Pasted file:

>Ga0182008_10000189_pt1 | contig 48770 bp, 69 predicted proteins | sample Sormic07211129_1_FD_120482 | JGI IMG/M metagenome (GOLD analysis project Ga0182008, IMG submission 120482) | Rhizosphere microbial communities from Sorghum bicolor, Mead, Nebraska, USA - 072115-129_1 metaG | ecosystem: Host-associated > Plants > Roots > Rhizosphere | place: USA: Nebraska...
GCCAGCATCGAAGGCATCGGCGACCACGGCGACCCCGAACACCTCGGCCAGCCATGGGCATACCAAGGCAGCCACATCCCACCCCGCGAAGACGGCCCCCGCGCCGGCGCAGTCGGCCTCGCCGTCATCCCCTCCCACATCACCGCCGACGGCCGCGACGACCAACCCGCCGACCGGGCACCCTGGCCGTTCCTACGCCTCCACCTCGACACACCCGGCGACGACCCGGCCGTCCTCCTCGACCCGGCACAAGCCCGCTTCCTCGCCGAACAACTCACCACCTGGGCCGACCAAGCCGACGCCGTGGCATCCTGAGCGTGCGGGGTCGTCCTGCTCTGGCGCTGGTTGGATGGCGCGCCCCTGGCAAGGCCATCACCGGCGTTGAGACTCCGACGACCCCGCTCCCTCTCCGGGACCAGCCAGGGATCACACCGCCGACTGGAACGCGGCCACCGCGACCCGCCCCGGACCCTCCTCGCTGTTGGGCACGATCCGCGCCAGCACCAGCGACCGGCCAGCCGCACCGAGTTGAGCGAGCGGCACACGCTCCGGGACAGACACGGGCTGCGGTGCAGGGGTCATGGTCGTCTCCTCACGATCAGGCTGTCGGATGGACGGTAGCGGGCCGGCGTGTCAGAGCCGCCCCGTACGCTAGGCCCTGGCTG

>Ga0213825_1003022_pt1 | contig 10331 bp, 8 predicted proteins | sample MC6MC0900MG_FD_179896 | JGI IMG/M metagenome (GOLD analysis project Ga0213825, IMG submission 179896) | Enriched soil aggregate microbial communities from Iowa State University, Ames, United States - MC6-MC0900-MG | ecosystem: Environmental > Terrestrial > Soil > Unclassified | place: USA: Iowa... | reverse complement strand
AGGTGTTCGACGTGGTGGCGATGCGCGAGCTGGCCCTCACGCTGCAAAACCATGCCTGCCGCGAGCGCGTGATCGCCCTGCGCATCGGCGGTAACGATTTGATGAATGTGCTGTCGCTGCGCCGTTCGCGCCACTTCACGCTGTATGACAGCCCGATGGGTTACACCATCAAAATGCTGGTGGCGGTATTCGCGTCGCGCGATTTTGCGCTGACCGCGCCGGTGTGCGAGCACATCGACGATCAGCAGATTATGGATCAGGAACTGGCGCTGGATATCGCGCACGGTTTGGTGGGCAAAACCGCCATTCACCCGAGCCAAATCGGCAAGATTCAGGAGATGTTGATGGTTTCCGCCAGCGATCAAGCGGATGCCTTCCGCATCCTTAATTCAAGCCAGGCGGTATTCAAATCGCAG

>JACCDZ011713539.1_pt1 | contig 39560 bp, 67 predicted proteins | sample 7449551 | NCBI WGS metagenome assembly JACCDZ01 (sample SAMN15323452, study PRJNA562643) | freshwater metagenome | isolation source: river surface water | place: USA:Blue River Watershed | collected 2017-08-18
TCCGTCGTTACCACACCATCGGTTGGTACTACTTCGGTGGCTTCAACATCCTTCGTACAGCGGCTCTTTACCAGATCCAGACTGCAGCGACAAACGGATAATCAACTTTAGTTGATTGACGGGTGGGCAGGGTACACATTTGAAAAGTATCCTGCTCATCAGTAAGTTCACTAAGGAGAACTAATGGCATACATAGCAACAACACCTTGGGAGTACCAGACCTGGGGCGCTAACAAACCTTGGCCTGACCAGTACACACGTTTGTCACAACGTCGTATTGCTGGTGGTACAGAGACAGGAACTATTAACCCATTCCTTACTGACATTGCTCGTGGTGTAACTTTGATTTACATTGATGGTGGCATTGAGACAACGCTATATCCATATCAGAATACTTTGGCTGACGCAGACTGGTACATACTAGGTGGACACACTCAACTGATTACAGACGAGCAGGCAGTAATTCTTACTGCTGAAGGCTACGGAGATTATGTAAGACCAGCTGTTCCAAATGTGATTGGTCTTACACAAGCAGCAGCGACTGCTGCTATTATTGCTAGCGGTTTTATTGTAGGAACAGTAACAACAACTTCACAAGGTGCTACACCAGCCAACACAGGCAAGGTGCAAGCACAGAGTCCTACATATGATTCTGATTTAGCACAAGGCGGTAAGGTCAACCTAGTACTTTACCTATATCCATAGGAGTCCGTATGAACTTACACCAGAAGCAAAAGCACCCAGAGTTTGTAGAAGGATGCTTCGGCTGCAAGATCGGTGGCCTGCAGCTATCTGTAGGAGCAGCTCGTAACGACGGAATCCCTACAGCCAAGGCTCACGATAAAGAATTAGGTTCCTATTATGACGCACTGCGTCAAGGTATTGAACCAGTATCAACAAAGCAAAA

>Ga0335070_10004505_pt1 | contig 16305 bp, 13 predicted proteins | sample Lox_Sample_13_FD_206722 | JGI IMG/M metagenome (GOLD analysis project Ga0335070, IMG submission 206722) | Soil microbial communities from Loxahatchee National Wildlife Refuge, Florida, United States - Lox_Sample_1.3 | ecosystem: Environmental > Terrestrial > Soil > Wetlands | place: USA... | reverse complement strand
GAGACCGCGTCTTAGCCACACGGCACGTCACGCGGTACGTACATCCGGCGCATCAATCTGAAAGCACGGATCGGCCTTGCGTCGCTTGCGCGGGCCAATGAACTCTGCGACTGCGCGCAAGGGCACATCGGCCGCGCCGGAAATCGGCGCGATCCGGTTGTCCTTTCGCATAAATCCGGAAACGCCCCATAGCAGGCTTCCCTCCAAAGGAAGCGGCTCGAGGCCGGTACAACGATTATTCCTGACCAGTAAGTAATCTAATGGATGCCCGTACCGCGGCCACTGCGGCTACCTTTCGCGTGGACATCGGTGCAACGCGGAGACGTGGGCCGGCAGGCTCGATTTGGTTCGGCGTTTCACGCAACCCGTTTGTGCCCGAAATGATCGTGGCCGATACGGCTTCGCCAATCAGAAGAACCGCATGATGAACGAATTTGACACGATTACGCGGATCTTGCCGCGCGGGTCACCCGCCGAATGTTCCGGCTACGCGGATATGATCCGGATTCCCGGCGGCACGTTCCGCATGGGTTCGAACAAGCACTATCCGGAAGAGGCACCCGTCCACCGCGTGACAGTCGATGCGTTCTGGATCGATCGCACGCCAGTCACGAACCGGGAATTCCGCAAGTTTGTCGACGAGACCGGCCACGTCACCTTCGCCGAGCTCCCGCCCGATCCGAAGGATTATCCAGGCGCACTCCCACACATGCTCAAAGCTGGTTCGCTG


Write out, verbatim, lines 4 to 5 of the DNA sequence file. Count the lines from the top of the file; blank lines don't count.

AGGTGTTCGACGTGGTGGCGATGCGCGAGCTGGCCCTCACGCTGCAAAACCATGCCTGCCGCGAGCGCGTGATCGCCCTGCGCATCGGCGGTAACGATTTGATGAATGTGCTGTCGCTGCGCCGTTCGCGCCACTTCACGCTGTATGACAGCCCGATGGGTTACACCATCAAAATGCTGGTGGCGGTATTCGCGTCGCGCGATTTTGCGCTGACCGCGCCGGTGTGCGAGCACATCGACGATCAGCAGATTATGGATCAGGAACTGGCGCTGGATATCGCGCACGGTTTGGTGGGCAAAACCGCCATTCACCCGAGCCAAATCGGCAAGATTCAGGAGATGTTGATGGTTTCCGCCAGCGATCAAGCGGATGCCTTCCGCATCCTTAATTCAAGCCAGGCGGTATTCAAATCGCAG

>JACCDZ011713539.1_pt1 | contig 39560 bp, 67 predicted proteins | sample 7449551 | NCBI WGS metagenome assembly JACCDZ01 (sample SAMN15323452, study PRJNA562643) | freshwater metagenome | isolation source: river surface water | place: USA:Blue River Watershed | collected 2017-08-18